The films that were added to the list were a mix of mostly low budget, surreal, strange and gory shockers that were clearly of poor quality, to films that have rightly gone on to classic and cult classic status. It was clear that the police, who the government got involved to help seize and destroy various Video Nasties, didn’t know exactly what they were looking for. This led to some quite humorous instances, such as Apocalypse Now being taken off shelves, as well as war movie The Big Red One, and western comedy The Best Little Whorehouse in Texas being targeted because, you know, what else could those films possibly be about?! But this is an example of how inept the process was, and if your aim is to create an act in order to protect the public from harm, no matter how patronising and intrusive, then surely accurate research should play an important role in this protection.
As time went on, the press were attempting to send the country into a moral meltdown with made-up or under-researched statistics, and news stories and TV spots were escalating the paranoia even further. Politicians like Graham Bright, and most famously activist Mary Whitehouse – who even said in an interview that she’d never even watched a single video nasty – were taking part in campaigns and protests against them. Bright’s stubbornness was such that in one television interview he claimed that not only would a young person be affected by viewing Video Nasties but that he believed that dogs would too! If that isn’t proof that this era is actually scarier than the films itself then nothing is!
But of course chaos reigned for a while longer, with Video Nasties being blamed for robberies and petty crimes, right up until the tragic murder of the toddler James Bulger by two ten year old boys, Jon Venables and Robert Thompson, in 1993. Media attempted to blame Child’s Play 3, as the father of one of the boys had rented it out. Despite there being no actual proof that Venables and Thompson had viewed the film at all prior to James Bulger’s death, the media saw the opportunity to stoke the fire and push people’s buttons even more, making angry people even angrier. And what was there in front of them to lash out at? Video Nasties, obviously. A shame, but also an example of how the media was able to push their ideals and hypocrisy upon the public for their own means, without ever looking deeper at the real issues.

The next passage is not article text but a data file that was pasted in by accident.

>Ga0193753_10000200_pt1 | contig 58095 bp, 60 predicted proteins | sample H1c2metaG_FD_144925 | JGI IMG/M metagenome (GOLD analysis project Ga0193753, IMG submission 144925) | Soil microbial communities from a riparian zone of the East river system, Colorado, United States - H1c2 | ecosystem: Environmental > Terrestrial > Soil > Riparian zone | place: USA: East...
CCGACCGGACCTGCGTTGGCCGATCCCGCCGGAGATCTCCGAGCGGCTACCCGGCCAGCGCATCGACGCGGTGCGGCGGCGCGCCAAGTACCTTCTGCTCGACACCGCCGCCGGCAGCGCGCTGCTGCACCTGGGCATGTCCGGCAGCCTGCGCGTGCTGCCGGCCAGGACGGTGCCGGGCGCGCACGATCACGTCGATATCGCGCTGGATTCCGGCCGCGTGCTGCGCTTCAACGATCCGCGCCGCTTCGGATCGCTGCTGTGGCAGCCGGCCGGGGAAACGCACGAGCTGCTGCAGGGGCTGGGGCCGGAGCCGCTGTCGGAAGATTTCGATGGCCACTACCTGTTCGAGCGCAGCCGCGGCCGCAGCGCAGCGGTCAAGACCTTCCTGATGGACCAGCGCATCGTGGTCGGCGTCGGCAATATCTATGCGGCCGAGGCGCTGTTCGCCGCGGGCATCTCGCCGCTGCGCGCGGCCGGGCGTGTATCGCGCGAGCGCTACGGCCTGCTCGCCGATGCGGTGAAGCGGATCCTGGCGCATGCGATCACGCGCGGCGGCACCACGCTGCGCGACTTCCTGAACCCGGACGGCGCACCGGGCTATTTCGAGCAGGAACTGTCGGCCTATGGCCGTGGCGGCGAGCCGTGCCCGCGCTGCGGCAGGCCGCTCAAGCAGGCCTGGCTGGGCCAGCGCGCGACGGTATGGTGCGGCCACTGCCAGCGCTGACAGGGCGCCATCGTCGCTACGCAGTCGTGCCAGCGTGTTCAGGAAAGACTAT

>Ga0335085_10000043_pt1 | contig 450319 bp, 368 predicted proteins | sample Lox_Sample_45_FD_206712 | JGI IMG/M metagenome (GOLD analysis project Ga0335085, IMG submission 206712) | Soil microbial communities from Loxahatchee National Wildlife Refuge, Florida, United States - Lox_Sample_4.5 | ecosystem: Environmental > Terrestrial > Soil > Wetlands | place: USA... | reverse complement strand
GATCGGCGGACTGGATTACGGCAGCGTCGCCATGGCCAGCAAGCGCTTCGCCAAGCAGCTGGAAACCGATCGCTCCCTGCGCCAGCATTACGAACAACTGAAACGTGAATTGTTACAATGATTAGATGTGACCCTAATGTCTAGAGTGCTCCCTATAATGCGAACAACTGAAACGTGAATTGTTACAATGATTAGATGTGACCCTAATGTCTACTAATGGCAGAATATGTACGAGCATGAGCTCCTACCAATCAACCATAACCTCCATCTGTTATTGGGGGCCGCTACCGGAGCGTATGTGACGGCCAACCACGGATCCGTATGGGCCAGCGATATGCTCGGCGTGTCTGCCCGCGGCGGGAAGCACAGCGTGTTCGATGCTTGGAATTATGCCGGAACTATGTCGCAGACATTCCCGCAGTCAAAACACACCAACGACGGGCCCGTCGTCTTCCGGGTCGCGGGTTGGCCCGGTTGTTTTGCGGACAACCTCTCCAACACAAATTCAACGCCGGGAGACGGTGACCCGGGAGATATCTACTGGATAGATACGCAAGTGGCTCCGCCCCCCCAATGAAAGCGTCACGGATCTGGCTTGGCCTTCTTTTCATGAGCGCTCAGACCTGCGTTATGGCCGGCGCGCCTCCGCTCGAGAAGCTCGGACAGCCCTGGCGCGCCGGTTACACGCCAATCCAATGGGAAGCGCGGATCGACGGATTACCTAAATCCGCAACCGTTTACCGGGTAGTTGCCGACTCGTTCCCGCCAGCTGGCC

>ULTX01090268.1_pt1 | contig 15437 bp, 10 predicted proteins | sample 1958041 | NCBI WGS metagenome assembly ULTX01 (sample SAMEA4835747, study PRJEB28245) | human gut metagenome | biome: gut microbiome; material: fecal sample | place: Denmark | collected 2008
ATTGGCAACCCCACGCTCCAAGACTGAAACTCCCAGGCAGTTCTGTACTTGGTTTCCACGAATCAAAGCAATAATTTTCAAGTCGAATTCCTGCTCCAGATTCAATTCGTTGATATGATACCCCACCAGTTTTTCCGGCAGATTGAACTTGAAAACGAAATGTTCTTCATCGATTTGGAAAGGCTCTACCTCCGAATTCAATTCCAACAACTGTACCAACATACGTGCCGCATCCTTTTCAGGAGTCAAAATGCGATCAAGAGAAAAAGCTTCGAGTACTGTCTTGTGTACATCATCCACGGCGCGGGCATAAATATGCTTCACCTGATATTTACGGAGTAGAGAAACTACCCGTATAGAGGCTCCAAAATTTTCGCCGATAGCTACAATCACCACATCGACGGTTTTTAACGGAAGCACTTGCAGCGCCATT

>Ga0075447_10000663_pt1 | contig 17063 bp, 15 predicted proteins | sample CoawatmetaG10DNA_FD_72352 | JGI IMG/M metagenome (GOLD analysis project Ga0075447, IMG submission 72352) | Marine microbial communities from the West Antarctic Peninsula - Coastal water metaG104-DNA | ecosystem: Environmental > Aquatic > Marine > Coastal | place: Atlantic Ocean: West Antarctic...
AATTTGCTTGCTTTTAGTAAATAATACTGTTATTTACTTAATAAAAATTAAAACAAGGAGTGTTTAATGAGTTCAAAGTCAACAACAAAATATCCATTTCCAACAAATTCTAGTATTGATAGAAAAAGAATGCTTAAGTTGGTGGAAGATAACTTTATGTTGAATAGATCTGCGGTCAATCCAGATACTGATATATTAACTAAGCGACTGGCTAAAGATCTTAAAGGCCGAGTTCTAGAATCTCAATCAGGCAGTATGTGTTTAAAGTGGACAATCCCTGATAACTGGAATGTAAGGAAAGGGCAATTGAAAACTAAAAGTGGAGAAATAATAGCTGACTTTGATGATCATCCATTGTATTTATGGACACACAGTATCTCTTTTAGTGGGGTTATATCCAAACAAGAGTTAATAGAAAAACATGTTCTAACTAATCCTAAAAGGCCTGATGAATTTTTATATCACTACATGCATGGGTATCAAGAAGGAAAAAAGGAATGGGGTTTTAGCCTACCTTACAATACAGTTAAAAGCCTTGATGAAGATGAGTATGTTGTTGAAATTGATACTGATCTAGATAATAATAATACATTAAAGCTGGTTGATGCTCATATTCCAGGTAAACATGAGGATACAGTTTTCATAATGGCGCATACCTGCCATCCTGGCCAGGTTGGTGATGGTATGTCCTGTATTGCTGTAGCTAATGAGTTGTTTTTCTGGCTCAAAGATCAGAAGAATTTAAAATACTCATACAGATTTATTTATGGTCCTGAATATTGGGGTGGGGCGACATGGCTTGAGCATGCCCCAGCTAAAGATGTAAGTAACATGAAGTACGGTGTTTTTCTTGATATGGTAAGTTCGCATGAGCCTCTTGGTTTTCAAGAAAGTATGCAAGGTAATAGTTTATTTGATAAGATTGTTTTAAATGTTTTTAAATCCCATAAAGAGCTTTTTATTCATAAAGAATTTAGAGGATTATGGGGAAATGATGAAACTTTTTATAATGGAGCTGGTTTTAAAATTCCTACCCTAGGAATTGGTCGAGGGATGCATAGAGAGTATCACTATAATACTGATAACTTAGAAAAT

Ultimately, for future British film makers like Christopher Smith ( Severance, Black Death, Triangle) and Nigel Marshall (Dog Soldiers, The Descent, Doomsday) many of the films on the Video Nasties list contributed in some part to them becoming horror fans first and foremost, and then highly acclaimed directors in their own right. For them, and many others like them, be it writers, journalists, critics, editors, actors etc, the Video Nasties era was a journey of self discovery and an exciting time to be a film fan. At a young age, being told you’re not allowed to do something can make you want to do it even more, and for people that have made a career from horror, this was definitely a good thing. And for horror fans, and film fans, old and new, this era is essential research into censorship and the potential furore surrounding it, and the lengths some will go to to get their way, and cut and ban what they think is wrong regardless of what others may think. It’s also an important lesson in media influence and manipulation that goes on to this day.
As film fans, we are lucky to have so many options in which to view our favourites, and not only that, but how open the censors seem to be – in certain aspects – when it comes to censorship in modern times. The Video Nasties list/s are available to view everywhere online. Take a look and then consider what modern movies, not just horror, might end up on a “New Nasties” list. It would be pretty expansive. Despite the ridiculousness of the original era, it certainly taught us an important lesson about censorship, free speech, and human rights.